Practical Godliness

We gather from correspondence with friends in various parts that there is an awakening as to the great need of more practical godliness in the lives of Christians, and much exercise that so little of it is seen as a result of all the truth that is held theoretically. If this exercise deepens and spreads it will be a cause for thanksgiving, and it is what we should expect in a day when evil in a most diabolical fashion is filling the earth with desolation. If the children of the devil are manifesting themselves by hatred and murder, the children of God should make manifest that they are His children by works of righteousness and love (1 John 3).

It is not what is held in the head but what comes out in the life, not what we hear only but what we do that tells. We cannot do the works of God unless we hear the words of God, it is of the utmost importance that that should be seen, then we shall value our Bibles more. But we may hear the words and not do the works. The one who hears the Word and does not do it deceives his own self (Jas. 1:22); but he deceives no one else, neither God, nor his brethren, nor the world.

What has the truth that we know done for us? Does it enable us to bridle our tongues when we are provoked? Does it move us to visit the fatherless and the widow in their affliction, and keep ourselves unspotted from the world? (Jas. 1:26-27). If not, what we know is worse than useless, and our religion is vain.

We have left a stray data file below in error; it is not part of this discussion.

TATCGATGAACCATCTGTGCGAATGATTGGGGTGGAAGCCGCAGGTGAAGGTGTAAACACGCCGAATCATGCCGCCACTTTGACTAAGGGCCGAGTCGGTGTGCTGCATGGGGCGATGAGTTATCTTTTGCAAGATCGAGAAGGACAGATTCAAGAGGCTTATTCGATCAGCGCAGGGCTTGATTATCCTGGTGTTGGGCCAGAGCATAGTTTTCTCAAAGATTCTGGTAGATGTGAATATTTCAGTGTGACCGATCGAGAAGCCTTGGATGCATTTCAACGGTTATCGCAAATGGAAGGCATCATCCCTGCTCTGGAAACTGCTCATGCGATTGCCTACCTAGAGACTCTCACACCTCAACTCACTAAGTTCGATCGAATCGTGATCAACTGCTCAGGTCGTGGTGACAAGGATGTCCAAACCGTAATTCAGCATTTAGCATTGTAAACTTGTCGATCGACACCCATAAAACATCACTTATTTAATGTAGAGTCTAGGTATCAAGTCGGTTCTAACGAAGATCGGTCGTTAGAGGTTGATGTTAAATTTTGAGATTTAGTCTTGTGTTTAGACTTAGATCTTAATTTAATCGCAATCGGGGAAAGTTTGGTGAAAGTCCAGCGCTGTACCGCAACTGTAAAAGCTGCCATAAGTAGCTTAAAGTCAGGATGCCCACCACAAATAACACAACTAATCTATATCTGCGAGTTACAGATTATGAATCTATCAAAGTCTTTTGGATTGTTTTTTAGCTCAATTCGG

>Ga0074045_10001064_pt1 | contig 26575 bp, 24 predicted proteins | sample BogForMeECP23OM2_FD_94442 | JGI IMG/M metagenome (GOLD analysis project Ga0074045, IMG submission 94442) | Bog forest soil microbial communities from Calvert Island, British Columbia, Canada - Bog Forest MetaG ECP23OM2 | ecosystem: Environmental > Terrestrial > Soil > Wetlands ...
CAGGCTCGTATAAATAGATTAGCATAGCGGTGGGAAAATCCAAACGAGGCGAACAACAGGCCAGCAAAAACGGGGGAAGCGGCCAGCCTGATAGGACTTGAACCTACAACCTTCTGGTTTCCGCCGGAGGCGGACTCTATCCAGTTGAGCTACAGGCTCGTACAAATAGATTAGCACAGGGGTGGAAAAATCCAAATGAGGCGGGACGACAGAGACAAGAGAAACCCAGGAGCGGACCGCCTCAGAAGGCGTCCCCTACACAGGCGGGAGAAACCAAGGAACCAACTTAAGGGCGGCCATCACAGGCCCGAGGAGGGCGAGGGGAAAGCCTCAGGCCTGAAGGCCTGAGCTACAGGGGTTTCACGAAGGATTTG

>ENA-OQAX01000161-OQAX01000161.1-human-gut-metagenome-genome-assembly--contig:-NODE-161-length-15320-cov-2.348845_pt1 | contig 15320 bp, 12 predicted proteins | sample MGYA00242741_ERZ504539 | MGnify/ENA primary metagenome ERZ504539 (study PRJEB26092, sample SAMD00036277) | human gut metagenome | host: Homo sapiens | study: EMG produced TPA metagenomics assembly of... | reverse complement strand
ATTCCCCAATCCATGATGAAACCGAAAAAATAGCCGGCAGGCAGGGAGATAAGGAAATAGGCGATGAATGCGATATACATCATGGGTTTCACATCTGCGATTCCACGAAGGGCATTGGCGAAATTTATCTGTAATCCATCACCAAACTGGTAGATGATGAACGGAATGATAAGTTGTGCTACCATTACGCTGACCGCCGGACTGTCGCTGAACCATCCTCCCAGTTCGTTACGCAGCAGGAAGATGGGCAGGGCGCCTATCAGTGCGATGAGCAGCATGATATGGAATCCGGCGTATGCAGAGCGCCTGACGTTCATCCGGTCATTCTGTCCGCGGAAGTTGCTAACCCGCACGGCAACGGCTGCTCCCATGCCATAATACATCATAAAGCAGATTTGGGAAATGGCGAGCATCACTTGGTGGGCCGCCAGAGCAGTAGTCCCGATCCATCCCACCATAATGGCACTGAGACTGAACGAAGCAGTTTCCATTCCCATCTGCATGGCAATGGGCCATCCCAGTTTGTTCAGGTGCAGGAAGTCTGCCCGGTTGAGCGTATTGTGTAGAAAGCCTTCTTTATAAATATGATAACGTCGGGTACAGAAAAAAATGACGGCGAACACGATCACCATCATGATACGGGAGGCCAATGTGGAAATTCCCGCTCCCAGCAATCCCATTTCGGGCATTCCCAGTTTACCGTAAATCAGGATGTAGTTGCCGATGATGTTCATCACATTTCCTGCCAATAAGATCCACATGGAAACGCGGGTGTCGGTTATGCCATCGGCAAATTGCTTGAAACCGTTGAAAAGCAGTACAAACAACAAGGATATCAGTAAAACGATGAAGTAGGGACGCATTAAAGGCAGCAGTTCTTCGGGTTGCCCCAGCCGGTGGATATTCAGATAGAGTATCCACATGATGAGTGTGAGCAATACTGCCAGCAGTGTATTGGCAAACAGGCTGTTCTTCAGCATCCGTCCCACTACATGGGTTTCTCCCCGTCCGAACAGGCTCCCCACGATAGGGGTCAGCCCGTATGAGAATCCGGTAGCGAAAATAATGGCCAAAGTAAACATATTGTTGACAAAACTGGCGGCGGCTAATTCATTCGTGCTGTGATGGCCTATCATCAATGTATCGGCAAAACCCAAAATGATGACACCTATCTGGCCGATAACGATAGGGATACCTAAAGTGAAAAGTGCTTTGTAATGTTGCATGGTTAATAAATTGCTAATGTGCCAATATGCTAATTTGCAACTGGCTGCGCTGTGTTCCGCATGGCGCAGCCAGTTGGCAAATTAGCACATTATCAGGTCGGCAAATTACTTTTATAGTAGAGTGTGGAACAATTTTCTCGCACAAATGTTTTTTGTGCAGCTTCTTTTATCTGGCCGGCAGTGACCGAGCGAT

We are not talking about preaching, for a man may be a preacher and yet a castaway. We do not belittle preaching. In those bright early days all were preachers, and everywhere (Acts 11), and we often find ourselves wishing the wish of Moses, "Would to God that [in these days] all the Lord's people were prophets," but what is not less enduring, or less productive of results, or less acceptable to the Lord, is the keeping of His commandments, for by this we know that we know Him; and this lies within the reach of all.

The misery of a life of selfishness, and the joy of a life yielded to God, the darkness of this world and the brightness of that to which we are going, ought alike to lead us to a fuller and more practical sanctification of ourselves to God and His service; and the love of Christ of which we sing so much will if truly known constrain us in the same direction. And in this each may be a help to all, and none may shirk his responsibility; but more particularly is it necessary that those who minister the word, and so are more prominent than others, should lead in these things. Paul's manner of life did not belie his doctrine. Young Timothy was exhorted to be "an example of believers, in word, in conversation, in charity, in spirit, in faith, in purity" (1 Tim. 4:12). Titus had to show in himself "a pattern of good works" (Titus 2:7). But the servants, slaves in that day, also, had to "adorn the doctrine of God our Saviour in all things" (Titus 2:10). And all are exhorted — "Consider one another to provoke to love and good works" (Heb. 10:24).

Let us read more; keep the Word more constantly before each other; pray more with and for each other, and stir up ourselves to do the sayings of the Lord. Thus shall we adorn the doctrine of God our Saviour, and, living the Gospel, we shall have more power in preaching it, and so shall all our ways be established, and our works shall abide because founded on a rock (Luke 6:47-48).